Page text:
Memories are funny.

I used to have such a remarkable memory that everyone came to me to verify events and conversations that occurred, and I was able to memorize whole pages of my high school textbooks the day before the exam. But not now. Now my memory sucks.

Goodbye photographic memory, goodbye to large chunks of my life.

Even still, there’s a lot left that I do remember in detail, sometimes more than I’d like. I am especially good with remembering feelings and impressions of people. That hasn’t left. So each event, and every word that has ever been spoken to me sits in my chest like it happened yesterday.

There are pros and cons to that.

The con being that most of my major traumas are still fresh, and recollecting them is like slicing open a valve with old blood in it. Also, I can sometimes sit there a lot, in old pain, which isn’t healthy. There is no such thing as forgive and forget. I will forgive, but I will never forget.

The pros are self-evident. I cannot be fooled by anyone. I have my trusty brain for backup. And I always always know what was and wasn’t said, which is good protection against insanity when in the presence of manipulative types.

As I’m struggling to write this memoir (or whatever it is), please bear with me as I write in small increments. I have never been one to write lengthy anything, so it’s challenging for me not to procrastinate, to have a moment to myself, and to find inspiration in the time that I do carve out for writing.

I am hoping one day to assemble some of what I’ve written into a proper book, but in a way that won’t be harmful to any of my family members. It may very well not occur until they have passed, which is hopefully not for a great long while, yet.

Continuing on from my last post, I was talking about names and that I, specifically, don’t have one.

The truth is, I’ve never known my parents I don’t know if I have any siblings, and I’m not even sure if April 1st is my true birthday. As you will see later, not knowing anything about oneself has a distinctly unsettling effect on one’s perception of reality.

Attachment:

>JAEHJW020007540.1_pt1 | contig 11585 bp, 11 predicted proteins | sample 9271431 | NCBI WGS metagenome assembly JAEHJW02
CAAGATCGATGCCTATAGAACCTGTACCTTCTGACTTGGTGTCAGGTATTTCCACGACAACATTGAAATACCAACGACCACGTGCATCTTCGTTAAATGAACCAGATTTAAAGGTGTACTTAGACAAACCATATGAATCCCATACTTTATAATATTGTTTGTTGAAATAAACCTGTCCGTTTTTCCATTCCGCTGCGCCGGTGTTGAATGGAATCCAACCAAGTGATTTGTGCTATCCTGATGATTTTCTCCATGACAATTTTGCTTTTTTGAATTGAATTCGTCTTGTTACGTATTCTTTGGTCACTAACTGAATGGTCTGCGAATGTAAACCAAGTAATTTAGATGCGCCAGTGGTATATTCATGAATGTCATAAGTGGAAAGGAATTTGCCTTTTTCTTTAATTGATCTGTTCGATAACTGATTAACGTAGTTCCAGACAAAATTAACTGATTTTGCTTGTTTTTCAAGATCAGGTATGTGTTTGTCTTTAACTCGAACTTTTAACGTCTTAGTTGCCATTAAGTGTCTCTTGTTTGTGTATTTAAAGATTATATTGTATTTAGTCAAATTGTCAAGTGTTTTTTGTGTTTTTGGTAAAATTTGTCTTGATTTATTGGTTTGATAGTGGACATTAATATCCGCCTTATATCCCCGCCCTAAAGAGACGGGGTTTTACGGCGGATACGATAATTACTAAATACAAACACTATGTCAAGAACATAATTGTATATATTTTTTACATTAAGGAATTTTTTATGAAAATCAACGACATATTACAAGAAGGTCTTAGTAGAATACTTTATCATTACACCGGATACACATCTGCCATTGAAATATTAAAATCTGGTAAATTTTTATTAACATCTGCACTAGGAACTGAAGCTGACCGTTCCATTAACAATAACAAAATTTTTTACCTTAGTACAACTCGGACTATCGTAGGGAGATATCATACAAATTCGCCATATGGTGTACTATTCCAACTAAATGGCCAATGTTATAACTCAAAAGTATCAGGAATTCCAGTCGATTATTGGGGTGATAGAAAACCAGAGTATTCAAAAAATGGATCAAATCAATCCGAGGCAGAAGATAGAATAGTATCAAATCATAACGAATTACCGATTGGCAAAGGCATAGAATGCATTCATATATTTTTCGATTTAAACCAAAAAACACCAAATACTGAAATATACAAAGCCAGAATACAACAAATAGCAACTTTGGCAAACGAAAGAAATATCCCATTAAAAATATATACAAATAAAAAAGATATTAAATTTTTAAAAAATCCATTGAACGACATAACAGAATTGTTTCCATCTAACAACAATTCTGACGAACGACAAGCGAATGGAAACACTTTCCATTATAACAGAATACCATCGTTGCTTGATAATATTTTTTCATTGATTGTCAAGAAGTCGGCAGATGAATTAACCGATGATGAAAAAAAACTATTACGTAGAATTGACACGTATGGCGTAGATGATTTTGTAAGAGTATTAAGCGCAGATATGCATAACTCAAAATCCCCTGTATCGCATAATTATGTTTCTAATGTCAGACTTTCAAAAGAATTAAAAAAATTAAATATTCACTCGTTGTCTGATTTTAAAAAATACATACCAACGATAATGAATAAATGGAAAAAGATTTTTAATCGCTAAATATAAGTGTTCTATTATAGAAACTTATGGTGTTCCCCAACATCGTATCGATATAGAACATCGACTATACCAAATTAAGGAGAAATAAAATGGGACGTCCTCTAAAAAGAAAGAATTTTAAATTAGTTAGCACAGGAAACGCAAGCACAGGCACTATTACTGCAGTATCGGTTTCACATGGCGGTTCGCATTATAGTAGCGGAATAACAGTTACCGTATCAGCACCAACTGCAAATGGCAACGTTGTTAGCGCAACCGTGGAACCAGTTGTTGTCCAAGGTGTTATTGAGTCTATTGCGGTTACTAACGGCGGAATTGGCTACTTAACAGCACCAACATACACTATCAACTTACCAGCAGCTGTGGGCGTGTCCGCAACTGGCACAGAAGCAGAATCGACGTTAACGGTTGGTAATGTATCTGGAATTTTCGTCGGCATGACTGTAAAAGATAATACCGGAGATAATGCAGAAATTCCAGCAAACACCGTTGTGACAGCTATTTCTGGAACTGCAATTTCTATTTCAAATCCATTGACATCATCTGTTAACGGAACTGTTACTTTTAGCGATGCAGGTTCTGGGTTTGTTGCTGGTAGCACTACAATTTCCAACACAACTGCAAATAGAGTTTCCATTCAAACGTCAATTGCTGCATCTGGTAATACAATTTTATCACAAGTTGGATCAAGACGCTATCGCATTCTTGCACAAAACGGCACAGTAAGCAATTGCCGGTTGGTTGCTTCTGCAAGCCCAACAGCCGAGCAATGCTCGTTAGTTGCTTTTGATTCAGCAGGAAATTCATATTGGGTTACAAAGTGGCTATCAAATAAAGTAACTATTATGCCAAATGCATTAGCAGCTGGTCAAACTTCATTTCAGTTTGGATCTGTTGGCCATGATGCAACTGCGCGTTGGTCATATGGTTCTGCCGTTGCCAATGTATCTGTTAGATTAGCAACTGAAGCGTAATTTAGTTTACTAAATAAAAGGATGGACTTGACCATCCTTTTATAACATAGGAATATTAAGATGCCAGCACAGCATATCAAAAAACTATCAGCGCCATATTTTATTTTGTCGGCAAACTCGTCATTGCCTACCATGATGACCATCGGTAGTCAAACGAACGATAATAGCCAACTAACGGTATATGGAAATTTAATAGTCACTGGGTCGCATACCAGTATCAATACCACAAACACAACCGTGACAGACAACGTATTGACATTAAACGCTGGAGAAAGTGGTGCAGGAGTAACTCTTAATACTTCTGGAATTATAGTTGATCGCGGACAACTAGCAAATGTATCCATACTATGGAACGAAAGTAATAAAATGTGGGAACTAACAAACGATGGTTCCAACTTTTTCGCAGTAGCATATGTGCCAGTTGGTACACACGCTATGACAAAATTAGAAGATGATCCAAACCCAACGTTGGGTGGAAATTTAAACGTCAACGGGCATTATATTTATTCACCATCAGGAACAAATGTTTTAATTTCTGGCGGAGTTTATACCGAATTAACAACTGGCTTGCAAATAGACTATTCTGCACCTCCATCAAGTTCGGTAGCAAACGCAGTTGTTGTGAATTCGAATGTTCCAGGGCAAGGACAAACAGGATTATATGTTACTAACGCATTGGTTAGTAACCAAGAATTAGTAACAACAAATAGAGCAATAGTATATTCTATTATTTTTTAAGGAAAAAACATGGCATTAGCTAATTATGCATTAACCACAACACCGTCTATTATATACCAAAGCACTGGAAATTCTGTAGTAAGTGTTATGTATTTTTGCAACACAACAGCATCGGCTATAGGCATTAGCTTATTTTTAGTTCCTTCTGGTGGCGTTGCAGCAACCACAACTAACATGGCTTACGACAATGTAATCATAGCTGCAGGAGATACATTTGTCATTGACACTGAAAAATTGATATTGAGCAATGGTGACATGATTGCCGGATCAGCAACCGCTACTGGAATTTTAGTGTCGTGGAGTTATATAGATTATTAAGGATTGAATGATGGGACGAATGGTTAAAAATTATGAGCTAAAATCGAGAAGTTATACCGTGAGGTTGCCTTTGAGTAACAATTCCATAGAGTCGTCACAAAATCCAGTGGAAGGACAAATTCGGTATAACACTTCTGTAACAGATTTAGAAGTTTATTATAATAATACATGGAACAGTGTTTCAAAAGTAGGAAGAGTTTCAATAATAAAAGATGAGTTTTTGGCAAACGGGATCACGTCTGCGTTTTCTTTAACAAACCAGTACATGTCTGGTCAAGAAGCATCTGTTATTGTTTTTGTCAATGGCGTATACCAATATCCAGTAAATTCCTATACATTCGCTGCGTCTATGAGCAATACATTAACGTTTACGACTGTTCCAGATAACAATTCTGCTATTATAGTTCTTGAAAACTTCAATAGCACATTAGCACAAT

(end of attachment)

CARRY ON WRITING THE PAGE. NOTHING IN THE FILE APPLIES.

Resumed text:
Names, pt.1

I’ve always been fascinated by names and the reasons why they are given. Was it discussed ahead of time? Is your name the middle name of your great grandfather? Or was it just something that sounded “nice” at the time?

Perhaps the reason why I am overthinking this (and I overthink everything, a lot) is that I’ve never had a name.

Well, that’s not true. What I mean is, I’ve never had a real name, one that was given to me by my parents. Unlike others (normal people), I don’t actually know what my name is.

I don’t really like rain, but I’m aware of its importance. Without rain, great draughts would dry up the earth, agriculture would cease to exist and so would we. It would be the end of tomatoes. And so, Raina is a beautiful name, for all those reasons and more.

If I could choose my name, I might’ve picked it for its simple beauty. Or Hope, because of a woman from Days of our Lives in the 80s who was the most beautiful woman I knew at the time. And for the fact that I’ve always had a great deal of hope, except for sometimes, when I haven’t. Names are fabulous, aren’t they?

Hello. My name is Raina White. Well, no. It’s not really. However, I’ve chosen to use this nom de plume, as it suits me. I chose this name many years ago, when I decided that I would one day publish something, and so here I am. A complete stranger who is neither rain nor white. But I find the name rather fitting, so I’ll stick with it.